Be the Boss Over Cancer

Hello Career Coach - I have worked for a big global high tech company for nearly 18 years. I am employed at will. I have a desk job and I work from home in Seattle. I was diagnosed with Breast Cancer (Stage IV) in October 2005. I was hospitalized for treatment and went on Short Term Disability for roughly 3 months. I returned to work in February 2006. I have continued to work full time since with no extended absences or sick days due to my cancer. In December 2010 I started my first chemotherapy regime. My doctor said that I should be able to continue working full time while getting treatment. I disclosed the treatment plan and travel restrictions to my manager. The chemo is scheduled to be one appointment a week (about 2½ hours) continuing for 6 months. My doctor advised me not to travel given my diminished immune system. Back in December, my manager and I agreed that I would let her know if I felt I was unable to keep up with my job duties. To date, I have NOT expressed any concerns about my job duties to my manager. Last week I had a few complications with my treatment. I notified my manager and I took 1 sick day. Yesterday, my manager called me and said I should really consider going on Short Term Disability. She gave me two reasons. Reason #1: My upcoming work project will be very demanding and require additional hours of work each week. Plus, travel to LA for planning meetings will be expected since most of the project team is based in LA. She is concerned about my ability to successfully take on this demanding project while I am still undergoing chemo, especially if complications come up again. Reason #2: Our entire department is overloaded with work. And my manager wants to contract additional people. But the only way she can gain authorization and funds is for a “headcount” to open up. If I go on Short Term Disability, she will gain a temporary headcount to cover my workload. So she needs me to go on Short Term Disability to help her get another resource. What are my rights in this situation? Am I obligated to go on Short Term Disability because my manager doubts my ability to take on a demanding project? Can I request a different project that might be less demanding? Is my employer obligated to accommodate my request for a less demanding project? Does any of this constitute discrimination based on my disability? I appreciate any help and guidance you can provide. Thanks very much, -Worried Employee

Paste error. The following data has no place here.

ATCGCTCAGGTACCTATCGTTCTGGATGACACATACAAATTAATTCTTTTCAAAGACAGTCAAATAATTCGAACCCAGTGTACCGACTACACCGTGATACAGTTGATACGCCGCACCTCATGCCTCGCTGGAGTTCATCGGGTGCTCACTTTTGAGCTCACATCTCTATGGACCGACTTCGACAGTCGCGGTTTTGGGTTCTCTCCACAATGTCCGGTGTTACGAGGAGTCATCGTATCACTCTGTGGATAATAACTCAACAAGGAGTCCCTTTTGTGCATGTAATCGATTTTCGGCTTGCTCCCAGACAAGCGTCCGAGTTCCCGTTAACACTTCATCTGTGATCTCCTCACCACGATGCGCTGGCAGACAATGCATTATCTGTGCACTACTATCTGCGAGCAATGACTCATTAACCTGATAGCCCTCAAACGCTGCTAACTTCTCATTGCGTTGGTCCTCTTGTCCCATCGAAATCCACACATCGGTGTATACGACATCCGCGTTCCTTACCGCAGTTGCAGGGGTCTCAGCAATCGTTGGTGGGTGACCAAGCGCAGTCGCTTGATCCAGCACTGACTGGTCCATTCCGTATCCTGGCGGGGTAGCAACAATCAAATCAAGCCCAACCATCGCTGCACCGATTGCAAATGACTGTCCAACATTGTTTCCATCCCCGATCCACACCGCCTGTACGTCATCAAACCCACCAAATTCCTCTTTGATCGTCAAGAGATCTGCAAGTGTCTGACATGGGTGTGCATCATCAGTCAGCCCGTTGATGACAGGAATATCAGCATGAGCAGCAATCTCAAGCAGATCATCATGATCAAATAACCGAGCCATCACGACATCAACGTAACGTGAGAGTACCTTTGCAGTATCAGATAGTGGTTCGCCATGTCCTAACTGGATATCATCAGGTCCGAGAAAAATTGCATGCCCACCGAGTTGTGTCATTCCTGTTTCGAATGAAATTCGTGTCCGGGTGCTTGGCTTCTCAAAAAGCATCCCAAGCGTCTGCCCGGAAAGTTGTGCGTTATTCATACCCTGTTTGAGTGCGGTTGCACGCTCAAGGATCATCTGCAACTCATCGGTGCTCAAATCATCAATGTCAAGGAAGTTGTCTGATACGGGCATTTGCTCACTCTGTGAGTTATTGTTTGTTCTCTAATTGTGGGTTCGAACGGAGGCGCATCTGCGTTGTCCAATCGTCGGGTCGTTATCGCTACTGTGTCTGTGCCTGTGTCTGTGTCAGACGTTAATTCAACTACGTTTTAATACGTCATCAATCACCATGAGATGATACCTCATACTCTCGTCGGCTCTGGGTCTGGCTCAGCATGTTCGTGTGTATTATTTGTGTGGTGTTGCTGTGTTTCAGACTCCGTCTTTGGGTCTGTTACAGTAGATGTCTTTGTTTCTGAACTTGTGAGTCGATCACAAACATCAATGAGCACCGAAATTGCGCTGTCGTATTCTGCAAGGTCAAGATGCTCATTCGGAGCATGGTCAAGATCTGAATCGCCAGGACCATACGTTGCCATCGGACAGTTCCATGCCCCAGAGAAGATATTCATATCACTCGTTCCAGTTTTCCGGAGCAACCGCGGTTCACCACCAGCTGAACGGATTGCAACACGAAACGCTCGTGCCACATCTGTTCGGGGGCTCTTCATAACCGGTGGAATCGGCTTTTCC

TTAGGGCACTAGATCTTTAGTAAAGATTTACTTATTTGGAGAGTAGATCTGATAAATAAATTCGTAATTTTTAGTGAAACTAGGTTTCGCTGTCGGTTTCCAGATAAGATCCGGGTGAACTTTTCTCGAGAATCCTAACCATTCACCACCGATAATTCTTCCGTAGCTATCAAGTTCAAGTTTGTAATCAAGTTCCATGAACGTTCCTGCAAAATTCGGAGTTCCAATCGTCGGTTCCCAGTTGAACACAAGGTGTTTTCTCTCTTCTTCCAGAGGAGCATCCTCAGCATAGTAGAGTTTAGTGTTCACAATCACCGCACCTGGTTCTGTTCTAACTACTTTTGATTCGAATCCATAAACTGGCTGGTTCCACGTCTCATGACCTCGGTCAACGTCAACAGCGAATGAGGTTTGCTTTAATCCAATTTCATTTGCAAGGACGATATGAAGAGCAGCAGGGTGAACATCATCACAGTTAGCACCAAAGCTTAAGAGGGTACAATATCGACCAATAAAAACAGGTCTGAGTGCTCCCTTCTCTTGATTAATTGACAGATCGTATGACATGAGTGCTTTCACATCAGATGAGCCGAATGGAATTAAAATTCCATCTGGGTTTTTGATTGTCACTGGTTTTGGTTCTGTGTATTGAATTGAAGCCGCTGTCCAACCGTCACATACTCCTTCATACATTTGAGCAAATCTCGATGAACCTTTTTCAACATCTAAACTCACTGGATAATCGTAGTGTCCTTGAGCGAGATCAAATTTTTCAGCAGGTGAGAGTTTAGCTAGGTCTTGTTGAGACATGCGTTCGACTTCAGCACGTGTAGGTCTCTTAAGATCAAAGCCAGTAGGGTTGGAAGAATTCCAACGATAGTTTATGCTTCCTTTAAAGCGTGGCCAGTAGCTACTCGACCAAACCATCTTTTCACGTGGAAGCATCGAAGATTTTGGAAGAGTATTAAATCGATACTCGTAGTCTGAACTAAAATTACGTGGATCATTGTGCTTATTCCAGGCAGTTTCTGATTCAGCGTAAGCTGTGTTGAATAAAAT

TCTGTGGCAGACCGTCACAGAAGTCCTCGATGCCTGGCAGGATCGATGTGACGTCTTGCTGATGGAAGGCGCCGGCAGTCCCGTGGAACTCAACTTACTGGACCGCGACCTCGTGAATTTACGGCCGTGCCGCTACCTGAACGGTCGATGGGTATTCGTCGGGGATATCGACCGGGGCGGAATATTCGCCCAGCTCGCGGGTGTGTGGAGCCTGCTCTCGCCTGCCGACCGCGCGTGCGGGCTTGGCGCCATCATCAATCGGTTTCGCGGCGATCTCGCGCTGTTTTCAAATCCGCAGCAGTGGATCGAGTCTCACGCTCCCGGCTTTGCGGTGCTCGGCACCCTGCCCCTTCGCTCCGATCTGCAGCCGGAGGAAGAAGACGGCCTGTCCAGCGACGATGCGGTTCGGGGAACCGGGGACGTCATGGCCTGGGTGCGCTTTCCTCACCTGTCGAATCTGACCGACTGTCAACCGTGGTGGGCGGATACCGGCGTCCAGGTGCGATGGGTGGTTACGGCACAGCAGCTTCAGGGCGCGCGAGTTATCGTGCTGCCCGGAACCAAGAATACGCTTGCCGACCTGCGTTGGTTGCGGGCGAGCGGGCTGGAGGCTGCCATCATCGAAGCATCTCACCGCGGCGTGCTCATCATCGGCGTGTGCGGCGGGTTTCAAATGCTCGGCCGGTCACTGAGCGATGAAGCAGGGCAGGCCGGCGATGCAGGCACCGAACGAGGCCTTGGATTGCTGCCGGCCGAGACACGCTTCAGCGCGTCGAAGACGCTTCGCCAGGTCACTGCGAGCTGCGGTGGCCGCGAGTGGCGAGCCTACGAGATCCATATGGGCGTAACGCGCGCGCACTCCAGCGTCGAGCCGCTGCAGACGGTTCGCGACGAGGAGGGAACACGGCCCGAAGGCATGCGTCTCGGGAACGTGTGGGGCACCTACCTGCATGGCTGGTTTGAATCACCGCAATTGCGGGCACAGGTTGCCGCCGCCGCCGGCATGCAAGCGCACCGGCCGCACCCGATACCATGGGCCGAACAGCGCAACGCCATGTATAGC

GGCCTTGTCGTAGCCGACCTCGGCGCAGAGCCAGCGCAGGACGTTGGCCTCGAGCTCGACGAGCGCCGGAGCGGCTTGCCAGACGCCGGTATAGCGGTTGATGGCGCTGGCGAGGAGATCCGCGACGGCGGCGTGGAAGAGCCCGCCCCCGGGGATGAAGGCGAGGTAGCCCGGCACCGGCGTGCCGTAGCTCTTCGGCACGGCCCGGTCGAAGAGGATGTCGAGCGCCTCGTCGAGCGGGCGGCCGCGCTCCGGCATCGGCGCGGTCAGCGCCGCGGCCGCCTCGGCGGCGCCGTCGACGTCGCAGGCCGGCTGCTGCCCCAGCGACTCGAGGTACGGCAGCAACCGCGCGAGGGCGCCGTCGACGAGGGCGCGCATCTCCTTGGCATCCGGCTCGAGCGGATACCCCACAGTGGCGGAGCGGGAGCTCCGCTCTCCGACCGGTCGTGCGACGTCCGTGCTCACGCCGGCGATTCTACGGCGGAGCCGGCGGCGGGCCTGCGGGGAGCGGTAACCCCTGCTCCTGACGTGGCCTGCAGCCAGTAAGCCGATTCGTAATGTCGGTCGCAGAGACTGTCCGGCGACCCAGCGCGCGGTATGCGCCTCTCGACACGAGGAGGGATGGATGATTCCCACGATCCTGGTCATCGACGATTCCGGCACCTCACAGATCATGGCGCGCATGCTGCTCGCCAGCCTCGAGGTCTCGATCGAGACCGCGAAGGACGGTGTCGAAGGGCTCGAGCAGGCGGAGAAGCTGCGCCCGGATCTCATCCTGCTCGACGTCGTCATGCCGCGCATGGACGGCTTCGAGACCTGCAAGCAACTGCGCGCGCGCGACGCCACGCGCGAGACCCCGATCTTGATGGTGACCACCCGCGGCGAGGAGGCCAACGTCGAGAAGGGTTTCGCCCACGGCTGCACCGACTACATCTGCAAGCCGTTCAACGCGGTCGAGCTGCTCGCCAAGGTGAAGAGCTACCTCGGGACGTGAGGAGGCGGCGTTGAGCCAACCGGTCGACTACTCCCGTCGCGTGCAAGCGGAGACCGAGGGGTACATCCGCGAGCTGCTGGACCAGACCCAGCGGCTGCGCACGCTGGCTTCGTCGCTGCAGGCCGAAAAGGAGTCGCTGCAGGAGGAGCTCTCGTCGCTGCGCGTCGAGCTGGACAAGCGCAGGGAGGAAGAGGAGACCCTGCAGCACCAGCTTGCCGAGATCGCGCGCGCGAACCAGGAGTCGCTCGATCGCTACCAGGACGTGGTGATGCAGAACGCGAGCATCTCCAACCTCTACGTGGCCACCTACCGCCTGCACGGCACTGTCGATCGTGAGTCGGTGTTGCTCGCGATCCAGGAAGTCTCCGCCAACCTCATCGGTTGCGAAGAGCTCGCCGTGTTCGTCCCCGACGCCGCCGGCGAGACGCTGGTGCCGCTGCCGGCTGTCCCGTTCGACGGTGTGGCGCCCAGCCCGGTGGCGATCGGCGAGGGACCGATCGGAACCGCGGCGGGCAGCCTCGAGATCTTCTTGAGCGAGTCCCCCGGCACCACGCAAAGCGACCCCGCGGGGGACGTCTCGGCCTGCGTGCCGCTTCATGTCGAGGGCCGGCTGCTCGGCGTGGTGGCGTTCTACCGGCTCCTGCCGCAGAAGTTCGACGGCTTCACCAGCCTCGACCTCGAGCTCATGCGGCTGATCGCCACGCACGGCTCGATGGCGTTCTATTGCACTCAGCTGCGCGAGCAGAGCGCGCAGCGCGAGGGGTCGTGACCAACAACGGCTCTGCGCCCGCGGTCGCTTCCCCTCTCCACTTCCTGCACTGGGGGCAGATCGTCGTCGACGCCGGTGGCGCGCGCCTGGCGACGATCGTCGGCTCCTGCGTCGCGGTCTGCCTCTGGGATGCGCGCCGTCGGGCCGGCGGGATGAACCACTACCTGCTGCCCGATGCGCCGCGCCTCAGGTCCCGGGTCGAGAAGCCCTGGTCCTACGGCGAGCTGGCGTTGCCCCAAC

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  • Alice McKenney

    Alice McKenney on Feb 22, 2011

    Cancer and Careers Staff Comment:

    Hi Diane,

    Thanks so much for reaching out to us. You have been fighting this battle courageously and have made all the right steps so far. I am forwarding your request along to one of our career coaches to help you figure out how to handle this in the short-term day to day. In the meantime however I recommend that you contact the Cancer Legal Resource Center with your questions regarding your rights, needs for accommodation, discrimination, etc. We work a lot with them and they are a great resource (especially their hotline).


    Toll Free: (866) THE-CLRC or (866) 843-2572

    Phone: (213) 736-1455


    I hope this helps, and do update us on whatever happens next in your journey!



  • Rosalind Joffe

    Rosalind Joffe on Feb 25, 2011

    Career Coach Comment:

    Dear Worried Employee, It sounds like you've read the "tea leaves" correctly concerning "headcount". It also sounds like you're in a demanding situation. You're caught between competing needs: your own to keep working at the level to which you've risen; your own to take care of your health and listen to your doctor's advice; and your company's to make sure the work gets done.

    It's a tough position to be in and it's not unusual in the current demanding workforce. I empathize wholeheartedy. I imagine that you might feel you've worked so hard for so long and there shoud be some more loyalty or flexbililty owed to you. I have a hunch that the key might lie in clarifying what is really being said and looking for points that will satisfy everyone's needs as best as possible. (Yes, I was a mediator in another life!) With that in mind, here are some some questions you might consider.

    Do you believe you can do the job and the current demands while taking this treatment?

    Is this a challenge you want to take on? If yes, then I'm not sure but I don't think your supervisor can force you to take a leave. If you believe that you can do the job and it's worth the risk, then it seems to me that's your choice to make.

    On the other hand, are you prepared for what might happen if you can't fulfill the responsibilities?

    You might ask yourself what you have to lose if you ask for a different role or a different department for this period of time. If you don't want to jeopardize the good will you've built over the past 18 years, consider what you can do to meet everyone's needs - yours and theirs. Is there a middle ground? You mention a transfer to a different role or department for this period?

    As you think about these issues, you might want to consider whether you want to preserve your relationships and status in this company through this experience. If so, words like obligations and rights can be harmful to the process.

    I hope that this helps you and you get what you want and need.

    Warmly, Rosalind Joffe

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